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Wednesday, January 25, 2023

What is the difference between manslaughter, rape, carjacking, and giving a book to a student some crazy parent might not like?

On the surface, it might seem like a lot, but as far as punishments go, they are exactly the same in Florida, if DeSantis gets his way.*

A third-degree felony in Florida is an offense punishable by up to 5 years in prison, a $5000 fine, and 5 years of probation.

It’s not just imprisonment, probation, or fines either, felons in Florida lose rights.

Florida law deprives convicted felons of certain civil rights, including the right to vote, serve on a jury, hold public office, and restricts the issuance and renewal of some professional licenses, such as real estate and insurance.

Now you might be saying felons can vote. Well, that was certainly the intent of the voters, but it hasn’t worked out that way because decades of one-party rule have made the republican party believe they can do whatever they want, and %$@# the law.

Here are some other rights that may be in jeopardy because a parent doesn’t appreciate “And Tango Makes Three,” the true story of two male penguins raising a chick - a book that has actually been taken off bookshelves in Florida:

From Smith and Eulo, attorneys at law

Consequences of a Third-Degree Felony Conviction
A felony conviction is something that will follow a person throughout their lives, and have ongoing effects on everything from education to employment to voting and gun rights.

Convicted felons may not be eligible for federal student loans, Pell grants and other financial aid. This inability to take advantage of educational and training opportunities can severely inhibit competitiveness on the job market, particularly if the person also failed to finish high school.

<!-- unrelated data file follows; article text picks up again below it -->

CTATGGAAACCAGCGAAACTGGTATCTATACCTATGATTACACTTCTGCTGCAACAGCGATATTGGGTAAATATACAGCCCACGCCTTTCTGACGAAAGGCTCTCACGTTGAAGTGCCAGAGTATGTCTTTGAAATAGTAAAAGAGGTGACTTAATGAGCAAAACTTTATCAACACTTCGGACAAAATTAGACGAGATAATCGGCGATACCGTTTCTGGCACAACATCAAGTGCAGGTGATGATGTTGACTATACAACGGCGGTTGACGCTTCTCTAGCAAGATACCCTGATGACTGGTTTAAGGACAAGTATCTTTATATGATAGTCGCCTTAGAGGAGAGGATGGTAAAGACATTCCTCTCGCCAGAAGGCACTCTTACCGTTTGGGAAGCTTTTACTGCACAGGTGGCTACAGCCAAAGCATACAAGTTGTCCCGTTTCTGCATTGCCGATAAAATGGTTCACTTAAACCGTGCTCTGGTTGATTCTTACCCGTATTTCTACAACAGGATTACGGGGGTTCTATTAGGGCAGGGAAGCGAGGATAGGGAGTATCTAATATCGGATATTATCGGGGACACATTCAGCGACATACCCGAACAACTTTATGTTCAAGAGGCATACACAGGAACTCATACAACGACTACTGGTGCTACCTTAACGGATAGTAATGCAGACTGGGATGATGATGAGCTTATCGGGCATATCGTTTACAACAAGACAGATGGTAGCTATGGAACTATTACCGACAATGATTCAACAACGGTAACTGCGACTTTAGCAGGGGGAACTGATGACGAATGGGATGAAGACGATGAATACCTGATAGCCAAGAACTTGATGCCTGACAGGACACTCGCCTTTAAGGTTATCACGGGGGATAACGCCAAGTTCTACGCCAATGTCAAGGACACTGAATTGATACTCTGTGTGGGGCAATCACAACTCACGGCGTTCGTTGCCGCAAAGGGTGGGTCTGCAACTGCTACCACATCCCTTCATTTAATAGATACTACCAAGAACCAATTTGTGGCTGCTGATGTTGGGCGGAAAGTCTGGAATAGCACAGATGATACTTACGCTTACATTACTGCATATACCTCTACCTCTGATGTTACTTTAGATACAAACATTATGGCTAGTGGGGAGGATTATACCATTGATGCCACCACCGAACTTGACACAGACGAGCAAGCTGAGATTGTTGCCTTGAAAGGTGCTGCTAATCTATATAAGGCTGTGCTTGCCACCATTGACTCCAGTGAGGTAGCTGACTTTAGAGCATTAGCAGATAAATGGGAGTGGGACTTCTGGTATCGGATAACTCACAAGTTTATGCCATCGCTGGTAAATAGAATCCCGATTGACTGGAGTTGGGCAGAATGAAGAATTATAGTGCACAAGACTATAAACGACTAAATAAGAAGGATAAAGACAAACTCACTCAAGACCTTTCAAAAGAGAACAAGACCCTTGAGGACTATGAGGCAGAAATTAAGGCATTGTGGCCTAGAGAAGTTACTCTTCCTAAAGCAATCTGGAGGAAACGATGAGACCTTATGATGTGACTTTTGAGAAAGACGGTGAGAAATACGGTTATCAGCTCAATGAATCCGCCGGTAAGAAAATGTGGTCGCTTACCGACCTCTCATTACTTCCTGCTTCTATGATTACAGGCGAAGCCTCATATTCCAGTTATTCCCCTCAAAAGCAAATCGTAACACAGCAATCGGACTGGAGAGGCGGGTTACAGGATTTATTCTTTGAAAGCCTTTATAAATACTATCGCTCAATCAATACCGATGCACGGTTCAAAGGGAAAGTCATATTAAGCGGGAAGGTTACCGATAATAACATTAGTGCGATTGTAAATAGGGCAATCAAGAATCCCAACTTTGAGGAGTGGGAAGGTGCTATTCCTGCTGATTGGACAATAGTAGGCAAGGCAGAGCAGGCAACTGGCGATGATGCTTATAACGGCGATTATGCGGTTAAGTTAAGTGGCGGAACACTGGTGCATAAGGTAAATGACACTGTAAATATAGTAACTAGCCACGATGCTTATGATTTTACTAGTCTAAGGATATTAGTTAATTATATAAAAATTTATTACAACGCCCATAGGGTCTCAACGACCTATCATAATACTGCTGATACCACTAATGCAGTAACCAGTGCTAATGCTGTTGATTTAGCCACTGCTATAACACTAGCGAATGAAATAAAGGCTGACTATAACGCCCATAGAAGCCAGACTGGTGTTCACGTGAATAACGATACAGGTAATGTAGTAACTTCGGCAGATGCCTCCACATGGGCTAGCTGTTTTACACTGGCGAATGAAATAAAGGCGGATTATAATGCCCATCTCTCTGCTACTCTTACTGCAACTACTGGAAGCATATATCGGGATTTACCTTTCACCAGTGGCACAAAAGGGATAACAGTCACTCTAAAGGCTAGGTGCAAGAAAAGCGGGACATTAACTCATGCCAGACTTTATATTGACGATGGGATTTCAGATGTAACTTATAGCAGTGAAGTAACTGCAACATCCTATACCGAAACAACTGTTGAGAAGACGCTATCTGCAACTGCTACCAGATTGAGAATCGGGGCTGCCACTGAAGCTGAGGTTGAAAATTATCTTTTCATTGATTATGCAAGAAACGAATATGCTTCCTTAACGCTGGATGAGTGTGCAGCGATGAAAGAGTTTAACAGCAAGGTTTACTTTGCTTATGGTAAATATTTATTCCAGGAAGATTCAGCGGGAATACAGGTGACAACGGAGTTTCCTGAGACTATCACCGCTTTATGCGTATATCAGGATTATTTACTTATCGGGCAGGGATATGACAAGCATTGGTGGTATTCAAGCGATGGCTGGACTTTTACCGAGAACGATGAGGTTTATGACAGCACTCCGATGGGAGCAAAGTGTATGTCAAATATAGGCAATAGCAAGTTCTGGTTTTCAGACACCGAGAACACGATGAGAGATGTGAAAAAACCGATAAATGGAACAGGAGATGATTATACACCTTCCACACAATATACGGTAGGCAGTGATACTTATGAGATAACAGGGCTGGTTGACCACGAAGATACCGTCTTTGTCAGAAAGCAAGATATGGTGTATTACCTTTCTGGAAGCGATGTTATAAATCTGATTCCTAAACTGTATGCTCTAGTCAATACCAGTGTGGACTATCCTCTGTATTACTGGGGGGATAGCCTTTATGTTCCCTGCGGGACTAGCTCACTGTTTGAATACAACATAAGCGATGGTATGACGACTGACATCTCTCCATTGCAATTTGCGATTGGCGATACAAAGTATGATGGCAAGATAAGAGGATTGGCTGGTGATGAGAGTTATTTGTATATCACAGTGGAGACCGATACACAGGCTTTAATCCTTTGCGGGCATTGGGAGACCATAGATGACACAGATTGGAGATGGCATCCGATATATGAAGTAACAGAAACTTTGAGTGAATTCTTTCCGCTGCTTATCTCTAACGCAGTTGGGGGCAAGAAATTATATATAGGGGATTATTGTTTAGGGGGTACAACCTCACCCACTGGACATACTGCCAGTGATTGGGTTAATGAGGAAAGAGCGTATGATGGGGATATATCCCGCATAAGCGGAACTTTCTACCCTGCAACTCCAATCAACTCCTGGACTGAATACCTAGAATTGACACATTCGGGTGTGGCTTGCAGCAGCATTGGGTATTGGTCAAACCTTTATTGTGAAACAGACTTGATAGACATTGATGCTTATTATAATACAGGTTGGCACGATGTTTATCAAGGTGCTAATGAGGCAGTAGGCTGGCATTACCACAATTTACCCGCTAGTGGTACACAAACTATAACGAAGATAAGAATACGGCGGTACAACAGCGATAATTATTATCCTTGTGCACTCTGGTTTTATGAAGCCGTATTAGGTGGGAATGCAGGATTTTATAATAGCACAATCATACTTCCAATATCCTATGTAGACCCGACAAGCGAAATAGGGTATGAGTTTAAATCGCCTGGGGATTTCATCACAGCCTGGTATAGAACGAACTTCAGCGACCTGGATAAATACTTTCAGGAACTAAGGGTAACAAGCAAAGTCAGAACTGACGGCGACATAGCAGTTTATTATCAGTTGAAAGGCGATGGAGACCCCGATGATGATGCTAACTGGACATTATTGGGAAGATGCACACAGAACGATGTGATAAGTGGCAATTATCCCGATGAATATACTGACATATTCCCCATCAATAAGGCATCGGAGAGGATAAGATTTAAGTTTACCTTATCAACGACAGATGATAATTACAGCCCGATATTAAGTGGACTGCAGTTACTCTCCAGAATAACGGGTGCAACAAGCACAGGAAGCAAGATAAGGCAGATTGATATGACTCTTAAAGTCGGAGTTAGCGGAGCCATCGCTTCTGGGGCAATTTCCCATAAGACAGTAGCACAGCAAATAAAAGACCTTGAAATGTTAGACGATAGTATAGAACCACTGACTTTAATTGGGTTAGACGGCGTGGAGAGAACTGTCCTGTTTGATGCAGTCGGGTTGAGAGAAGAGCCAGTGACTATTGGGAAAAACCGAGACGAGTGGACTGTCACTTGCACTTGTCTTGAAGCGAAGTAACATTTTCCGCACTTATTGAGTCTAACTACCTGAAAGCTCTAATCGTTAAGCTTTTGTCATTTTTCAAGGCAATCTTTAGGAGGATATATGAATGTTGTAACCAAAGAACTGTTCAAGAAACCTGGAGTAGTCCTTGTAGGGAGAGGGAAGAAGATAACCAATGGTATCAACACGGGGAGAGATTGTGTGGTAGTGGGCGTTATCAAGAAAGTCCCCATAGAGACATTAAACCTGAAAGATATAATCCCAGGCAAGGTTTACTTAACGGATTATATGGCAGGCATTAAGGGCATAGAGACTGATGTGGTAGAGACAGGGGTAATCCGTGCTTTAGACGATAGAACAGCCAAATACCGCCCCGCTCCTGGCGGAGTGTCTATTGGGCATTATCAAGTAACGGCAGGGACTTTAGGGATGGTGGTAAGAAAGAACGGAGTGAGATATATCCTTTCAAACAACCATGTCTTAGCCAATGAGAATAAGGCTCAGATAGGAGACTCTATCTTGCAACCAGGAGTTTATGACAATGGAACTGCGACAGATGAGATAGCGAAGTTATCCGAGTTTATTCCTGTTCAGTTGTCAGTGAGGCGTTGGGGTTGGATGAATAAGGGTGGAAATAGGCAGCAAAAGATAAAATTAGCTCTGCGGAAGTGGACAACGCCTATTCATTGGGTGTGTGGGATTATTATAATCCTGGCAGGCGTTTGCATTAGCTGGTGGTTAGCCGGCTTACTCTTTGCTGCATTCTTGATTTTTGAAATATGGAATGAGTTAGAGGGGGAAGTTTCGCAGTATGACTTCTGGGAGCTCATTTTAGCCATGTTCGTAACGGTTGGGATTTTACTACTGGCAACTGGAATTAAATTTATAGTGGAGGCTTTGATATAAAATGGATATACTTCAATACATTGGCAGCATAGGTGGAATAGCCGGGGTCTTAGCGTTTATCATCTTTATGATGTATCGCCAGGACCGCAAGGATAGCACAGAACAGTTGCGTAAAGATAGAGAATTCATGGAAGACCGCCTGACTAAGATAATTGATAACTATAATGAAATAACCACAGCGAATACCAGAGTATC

Convicted felons can struggle to find work, since most employers will want to know about the charge and take it into consideration when hiring. For promotions and higher-level jobs, a felony conviction can be a death blow to career advancement.

Most apartment buildings, and certainly luxury spaces perform extensive background investigations, and even a third-degree felony conviction can lead to a marked inability to secure adequate living accommodations. This ongoing result of even a low-level felony conviction can conceivably lead to chronic homelessness.

Voting Rights
Those convicted of a felony in the state of Florida are not eligible to vote until their prison sentence and/or probation time has been completed, and all fines, court costs and victim restitution has been fully paid.

Gun Rights
It is illegal in the state of Florida for convicted felons to own firearms including muzzle loaded guns, unless their civil right has been restored by the Clemency Board, or the weapon qualifies as an antique firearm under Florida Statute 709.001(1).

Okay, “And Tango Makes Three” may not send you to the big house. Still, there are plenty of age-appropriate books with age-appropriate themes that can, and don’t take my word for it; look at all the books that are either being taken down from shelves across Florida and the ones that aren’t allowed to be put up.

All so that some fascists can gin up their willfully ignorant base.

* There are a variety of crimes that are considered felony offenses in the state of Florida. These crimes include both violent and non-violent offenses.

In DeSantis Dystopia, teachers providing unapproved books is now included in this list of felony offenses.

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